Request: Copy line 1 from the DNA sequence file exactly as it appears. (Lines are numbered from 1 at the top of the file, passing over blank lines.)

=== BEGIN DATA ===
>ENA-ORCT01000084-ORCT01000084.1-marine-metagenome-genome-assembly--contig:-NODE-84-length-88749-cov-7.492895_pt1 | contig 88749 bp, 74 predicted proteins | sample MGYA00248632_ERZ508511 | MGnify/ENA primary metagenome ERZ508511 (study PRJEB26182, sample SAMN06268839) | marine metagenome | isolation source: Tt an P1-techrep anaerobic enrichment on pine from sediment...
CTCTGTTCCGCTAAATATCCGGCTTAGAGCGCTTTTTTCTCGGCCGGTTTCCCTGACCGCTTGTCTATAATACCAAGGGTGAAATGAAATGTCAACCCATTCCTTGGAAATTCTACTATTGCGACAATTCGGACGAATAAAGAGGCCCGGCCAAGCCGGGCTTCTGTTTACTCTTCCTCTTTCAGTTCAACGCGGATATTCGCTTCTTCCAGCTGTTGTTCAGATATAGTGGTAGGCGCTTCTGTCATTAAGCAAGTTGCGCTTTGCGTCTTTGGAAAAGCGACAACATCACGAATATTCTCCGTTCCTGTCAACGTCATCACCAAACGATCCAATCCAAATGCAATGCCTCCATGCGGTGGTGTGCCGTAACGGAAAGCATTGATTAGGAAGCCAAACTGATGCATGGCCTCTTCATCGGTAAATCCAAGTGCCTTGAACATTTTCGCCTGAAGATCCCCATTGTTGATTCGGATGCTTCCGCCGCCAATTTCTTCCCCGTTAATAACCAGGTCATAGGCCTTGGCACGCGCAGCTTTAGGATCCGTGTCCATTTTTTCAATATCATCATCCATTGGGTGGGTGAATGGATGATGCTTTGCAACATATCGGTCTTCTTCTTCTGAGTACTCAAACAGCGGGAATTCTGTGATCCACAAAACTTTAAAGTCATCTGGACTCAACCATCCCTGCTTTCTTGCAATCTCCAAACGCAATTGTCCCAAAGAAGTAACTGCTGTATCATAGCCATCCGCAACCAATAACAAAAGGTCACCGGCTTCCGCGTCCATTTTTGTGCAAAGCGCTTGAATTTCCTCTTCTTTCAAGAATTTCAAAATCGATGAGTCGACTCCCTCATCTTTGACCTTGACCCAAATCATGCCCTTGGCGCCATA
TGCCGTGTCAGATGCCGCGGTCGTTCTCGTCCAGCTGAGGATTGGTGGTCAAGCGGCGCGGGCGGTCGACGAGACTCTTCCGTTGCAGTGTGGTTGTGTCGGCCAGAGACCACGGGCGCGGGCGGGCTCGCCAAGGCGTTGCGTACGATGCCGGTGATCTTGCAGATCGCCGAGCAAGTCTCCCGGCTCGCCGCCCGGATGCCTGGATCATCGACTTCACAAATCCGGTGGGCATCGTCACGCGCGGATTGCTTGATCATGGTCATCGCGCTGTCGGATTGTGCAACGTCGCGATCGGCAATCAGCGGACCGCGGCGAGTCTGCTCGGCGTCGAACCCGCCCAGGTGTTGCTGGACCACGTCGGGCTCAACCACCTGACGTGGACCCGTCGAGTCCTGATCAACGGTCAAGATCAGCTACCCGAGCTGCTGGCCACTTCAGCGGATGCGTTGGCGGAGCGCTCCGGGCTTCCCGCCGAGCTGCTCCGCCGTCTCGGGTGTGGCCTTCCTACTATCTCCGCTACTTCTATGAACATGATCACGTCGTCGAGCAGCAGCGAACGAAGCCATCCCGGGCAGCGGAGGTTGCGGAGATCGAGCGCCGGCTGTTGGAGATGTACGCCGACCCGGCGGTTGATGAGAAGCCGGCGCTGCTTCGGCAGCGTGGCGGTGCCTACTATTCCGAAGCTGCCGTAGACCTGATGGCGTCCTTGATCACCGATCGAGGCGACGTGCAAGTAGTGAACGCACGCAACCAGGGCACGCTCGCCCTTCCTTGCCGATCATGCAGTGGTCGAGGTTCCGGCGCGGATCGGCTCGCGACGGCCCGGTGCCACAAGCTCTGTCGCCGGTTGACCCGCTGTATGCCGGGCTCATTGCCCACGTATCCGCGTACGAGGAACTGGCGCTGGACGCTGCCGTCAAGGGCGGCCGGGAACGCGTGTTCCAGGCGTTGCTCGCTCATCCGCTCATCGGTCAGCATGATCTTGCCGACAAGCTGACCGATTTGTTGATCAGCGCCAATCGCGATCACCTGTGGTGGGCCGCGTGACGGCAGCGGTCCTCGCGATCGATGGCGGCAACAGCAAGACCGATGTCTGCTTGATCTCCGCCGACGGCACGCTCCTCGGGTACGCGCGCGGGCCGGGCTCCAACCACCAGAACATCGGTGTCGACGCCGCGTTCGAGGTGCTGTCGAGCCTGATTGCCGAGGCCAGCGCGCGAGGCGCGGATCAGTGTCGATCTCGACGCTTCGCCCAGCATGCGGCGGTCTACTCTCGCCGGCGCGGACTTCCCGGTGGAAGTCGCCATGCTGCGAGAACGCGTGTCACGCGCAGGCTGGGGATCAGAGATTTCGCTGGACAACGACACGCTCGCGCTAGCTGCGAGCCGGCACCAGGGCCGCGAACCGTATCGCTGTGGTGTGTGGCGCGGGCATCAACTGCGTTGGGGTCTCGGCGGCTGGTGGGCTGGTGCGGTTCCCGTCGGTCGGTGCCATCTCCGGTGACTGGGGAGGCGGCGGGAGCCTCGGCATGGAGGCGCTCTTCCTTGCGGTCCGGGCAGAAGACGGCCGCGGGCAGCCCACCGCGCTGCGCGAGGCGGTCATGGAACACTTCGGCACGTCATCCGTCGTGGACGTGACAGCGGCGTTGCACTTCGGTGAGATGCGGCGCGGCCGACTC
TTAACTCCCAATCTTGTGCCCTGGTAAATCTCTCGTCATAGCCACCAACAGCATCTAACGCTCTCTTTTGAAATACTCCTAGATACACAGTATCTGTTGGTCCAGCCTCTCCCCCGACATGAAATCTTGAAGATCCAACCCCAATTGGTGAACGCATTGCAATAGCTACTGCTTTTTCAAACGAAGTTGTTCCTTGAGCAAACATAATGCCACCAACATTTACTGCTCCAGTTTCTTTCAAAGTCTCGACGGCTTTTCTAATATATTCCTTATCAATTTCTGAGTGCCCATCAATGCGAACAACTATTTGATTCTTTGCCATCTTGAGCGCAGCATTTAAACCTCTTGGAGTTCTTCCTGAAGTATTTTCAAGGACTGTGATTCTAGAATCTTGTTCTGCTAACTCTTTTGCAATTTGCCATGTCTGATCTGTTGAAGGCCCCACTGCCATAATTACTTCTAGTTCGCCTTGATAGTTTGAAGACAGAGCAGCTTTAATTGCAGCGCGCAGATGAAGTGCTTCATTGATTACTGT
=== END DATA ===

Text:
>ENA-ORCT01000084-ORCT01000084.1-marine-metagenome-genome-assembly--contig:-NODE-84-length-88749-cov-7.492895_pt1 | contig 88749 bp, 74 predicted proteins | sample MGYA00248632_ERZ508511 | MGnify/ENA primary metagenome ERZ508511 (study PRJEB26182, sample SAMN06268839) | marine metagenome | isolation source: Tt an P1-techrep anaerobic enrichment on pine from sediment...